5 – Better PvE

I am going to have to qualify this one because I don’t think any player, new or old, would have a real problem with something that led to a better PvE game in New Eden.  Better PvE isn’t a bad idea at its core.  But it is almost always expressed badly… and by badly, I mean people generally just demand better PvE and stop there, leaving what that even means to the interpretation of those hearing the demand.  Or, if they provide details, it generally describes much worse PvE.

Basically, it easy to say “better PvE,” but it is tough even describe it, much less make it happen.  What is better anyway?

Making it harder isn’t better.  If I’ve learned anything over the years, it is that players want PvE that is just difficult enough to give them a sense of accomplishment without any real risk of them failing.

You can make things like missions interesting for the first run.  But they don’t stay interesting after a few passed.  You can then make more missions… I think CCP has more than six thousand missions of various types in the game… but they tend to fall into a few simple categories.  In the end, PvE quickly becomes a solved problem.  You can add more missions, but is that really better PvE?

CCP has seemingly had some luck with randomizing PvE in Abyssal pockets.  The mechanic requires you to commit your ship before you know the foes and puts a 20 minute timer on the mission.  If you don’t make it in time you lose your ship and your pod.  But even with randomness, if it is still a 90% solved problem (fly a Gila) and they have had to make the rewards worthwhile to keep people running them.  All those muliplasmids to modify ship modules keep a lot of players going back to get the one that will give them the right MWD or stasis webifier or hardener for a fit they have in mind.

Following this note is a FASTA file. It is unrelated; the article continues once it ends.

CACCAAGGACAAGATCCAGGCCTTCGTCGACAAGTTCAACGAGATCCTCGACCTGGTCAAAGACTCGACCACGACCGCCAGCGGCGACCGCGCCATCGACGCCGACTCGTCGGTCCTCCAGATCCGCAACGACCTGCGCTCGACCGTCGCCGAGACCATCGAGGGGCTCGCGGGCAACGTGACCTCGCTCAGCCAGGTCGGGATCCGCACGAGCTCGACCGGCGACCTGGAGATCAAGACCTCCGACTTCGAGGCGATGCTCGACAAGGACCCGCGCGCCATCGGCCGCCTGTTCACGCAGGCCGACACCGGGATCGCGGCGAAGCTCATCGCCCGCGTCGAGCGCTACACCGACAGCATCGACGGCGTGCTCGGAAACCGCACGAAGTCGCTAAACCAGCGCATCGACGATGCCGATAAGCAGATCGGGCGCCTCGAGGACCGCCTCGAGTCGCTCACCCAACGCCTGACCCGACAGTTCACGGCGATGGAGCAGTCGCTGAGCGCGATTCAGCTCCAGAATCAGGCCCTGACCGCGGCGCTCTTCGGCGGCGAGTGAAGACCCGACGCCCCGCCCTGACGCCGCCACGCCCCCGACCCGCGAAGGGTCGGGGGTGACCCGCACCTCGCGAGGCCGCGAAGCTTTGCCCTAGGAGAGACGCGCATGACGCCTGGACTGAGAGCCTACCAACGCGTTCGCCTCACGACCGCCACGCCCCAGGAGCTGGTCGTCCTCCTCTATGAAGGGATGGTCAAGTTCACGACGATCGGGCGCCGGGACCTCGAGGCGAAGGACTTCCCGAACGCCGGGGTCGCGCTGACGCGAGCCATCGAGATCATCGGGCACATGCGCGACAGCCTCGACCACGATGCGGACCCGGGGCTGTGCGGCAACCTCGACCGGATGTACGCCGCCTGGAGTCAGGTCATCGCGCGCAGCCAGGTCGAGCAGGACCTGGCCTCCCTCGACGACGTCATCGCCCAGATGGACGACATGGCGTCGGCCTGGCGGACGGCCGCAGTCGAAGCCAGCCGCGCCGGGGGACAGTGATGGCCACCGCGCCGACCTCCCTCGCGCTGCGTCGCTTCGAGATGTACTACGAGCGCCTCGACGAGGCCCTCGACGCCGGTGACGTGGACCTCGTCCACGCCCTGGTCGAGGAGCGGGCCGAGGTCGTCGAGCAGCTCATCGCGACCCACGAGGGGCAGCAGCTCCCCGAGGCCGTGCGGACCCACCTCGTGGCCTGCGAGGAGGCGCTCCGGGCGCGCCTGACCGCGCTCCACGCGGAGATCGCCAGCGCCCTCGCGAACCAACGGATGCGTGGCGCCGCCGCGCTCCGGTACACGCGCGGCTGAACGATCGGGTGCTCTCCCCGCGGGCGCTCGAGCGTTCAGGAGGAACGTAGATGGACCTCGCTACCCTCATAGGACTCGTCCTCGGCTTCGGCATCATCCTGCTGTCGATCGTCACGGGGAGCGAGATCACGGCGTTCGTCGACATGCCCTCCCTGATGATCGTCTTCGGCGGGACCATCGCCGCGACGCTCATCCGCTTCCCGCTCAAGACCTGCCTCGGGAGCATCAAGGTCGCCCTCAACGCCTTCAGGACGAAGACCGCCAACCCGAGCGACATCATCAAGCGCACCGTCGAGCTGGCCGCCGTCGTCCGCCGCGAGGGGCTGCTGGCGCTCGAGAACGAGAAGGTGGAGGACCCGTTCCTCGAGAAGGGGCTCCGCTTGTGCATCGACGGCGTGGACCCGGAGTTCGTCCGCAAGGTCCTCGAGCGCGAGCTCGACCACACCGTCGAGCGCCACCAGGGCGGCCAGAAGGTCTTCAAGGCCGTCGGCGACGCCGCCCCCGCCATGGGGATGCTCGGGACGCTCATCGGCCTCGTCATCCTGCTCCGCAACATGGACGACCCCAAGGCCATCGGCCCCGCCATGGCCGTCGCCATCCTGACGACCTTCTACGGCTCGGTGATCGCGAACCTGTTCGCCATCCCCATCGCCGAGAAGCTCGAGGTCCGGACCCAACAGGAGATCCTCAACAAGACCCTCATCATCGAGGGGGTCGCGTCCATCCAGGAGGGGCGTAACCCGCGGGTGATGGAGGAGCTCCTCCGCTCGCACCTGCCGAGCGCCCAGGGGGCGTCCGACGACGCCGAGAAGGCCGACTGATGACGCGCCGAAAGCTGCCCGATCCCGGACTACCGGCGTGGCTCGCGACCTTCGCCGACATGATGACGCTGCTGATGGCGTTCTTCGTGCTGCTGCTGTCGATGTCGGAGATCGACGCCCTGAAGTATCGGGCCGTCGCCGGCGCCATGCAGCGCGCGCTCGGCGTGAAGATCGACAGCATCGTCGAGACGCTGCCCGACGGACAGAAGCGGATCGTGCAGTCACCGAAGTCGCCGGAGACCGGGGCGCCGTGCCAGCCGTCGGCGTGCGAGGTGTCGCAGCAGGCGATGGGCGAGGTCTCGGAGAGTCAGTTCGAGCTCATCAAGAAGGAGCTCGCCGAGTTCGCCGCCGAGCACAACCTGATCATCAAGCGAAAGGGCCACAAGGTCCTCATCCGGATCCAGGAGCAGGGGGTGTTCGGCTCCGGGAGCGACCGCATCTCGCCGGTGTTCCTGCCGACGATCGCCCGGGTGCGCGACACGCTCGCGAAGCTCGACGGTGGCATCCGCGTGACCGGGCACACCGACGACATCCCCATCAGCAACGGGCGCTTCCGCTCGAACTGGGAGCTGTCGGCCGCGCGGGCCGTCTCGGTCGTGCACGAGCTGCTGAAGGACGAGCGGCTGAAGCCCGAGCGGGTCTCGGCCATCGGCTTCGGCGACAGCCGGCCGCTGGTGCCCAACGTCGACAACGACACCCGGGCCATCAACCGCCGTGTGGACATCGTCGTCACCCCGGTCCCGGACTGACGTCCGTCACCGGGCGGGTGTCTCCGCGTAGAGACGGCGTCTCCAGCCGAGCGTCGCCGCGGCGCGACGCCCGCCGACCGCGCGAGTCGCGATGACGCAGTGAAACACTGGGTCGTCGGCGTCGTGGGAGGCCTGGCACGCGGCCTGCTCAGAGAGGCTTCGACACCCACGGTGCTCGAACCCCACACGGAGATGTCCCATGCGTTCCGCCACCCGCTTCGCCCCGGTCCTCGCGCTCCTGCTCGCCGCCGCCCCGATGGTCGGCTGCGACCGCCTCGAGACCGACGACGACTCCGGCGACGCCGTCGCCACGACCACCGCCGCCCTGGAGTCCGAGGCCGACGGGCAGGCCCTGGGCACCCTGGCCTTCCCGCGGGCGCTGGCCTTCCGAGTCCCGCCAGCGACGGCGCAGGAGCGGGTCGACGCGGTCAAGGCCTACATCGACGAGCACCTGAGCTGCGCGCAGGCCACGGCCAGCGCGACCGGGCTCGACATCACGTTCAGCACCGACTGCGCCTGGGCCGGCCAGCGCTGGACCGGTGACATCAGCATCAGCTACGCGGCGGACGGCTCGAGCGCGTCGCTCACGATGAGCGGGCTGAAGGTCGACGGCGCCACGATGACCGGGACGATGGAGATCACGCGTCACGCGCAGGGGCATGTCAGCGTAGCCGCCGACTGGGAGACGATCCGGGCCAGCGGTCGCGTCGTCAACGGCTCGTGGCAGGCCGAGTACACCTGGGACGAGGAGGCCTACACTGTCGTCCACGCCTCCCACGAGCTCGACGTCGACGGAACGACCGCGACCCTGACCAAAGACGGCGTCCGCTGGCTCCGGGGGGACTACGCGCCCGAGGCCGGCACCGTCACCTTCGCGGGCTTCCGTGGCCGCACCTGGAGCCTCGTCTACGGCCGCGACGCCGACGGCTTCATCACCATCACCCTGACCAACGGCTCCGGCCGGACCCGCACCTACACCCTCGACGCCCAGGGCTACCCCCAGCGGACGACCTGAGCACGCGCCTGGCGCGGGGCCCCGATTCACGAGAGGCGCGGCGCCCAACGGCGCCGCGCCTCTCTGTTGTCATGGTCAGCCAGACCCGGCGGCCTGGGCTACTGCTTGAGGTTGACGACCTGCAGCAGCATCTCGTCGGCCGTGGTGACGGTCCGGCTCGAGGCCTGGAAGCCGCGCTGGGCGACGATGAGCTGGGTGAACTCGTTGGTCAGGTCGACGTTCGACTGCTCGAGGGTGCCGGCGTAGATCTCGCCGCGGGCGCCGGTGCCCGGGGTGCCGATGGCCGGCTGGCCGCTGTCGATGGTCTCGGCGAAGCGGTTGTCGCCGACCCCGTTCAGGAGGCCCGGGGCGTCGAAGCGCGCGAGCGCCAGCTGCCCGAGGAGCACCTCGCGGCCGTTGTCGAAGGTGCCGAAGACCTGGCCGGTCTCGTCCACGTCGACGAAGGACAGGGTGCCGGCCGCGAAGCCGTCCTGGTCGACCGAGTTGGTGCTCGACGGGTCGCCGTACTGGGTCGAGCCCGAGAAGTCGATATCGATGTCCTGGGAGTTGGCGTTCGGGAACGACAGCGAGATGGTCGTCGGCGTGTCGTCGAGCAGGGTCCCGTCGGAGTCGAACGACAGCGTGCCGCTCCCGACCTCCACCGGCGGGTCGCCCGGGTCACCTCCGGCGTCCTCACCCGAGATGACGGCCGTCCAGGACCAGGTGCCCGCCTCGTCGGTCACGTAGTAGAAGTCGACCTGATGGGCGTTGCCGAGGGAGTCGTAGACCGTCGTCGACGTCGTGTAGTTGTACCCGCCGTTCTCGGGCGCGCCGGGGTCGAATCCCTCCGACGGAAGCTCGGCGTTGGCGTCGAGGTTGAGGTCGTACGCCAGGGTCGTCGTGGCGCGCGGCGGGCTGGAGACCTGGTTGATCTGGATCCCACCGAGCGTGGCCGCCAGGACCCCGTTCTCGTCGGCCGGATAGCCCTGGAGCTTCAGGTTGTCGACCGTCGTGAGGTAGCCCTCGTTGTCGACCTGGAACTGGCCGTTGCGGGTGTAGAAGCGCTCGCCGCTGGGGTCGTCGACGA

But I still find Abyssal pockets boring.  In the end it is the same thing over and over and some variation in foes barely qualifies as interesting unless I get a bad draw and die.  And then it is annoyingly expensive.

I have yet to hear a viable idea from anybody that would make PvE more interesting in New Eden.  But I think that says more about the nature of PvE in general than anything about us or CCP.  There might be an idea out there, and maybe it will find the right ear some day.  But for now, just saying “better PvE” isn’t very helpful and the suggestions that come with it generally involve making it harder or making people go through more hoops, neither of which really meet the “better” bar.

Honorable mentions

Those are my five.  But those are not the only ones that rattle around, so I have a few honorable mentions that I want to tack onto the end of this post.

Things Were Better When…

This is the person who doesn’t want a new server, they just want CCP to roll back to some past feature state that was “more fun” for very specific definitions of the term.  They want it in the current game, and it can be anything from removing “warp to 0” to going back to Dominion sovereignty to giving titans AOE doomsday weapons that can blow up a whole subcap fleet in another system through a cyno… again.

The problem is that, for the most part, much of what has changed over the years has been changed for a reason.  We bitch about Aegis sovereignty, but we bitched about Dominion sovereignty before that, and people certainly bitched about the tower/moon sovereignty system that came before Dominion.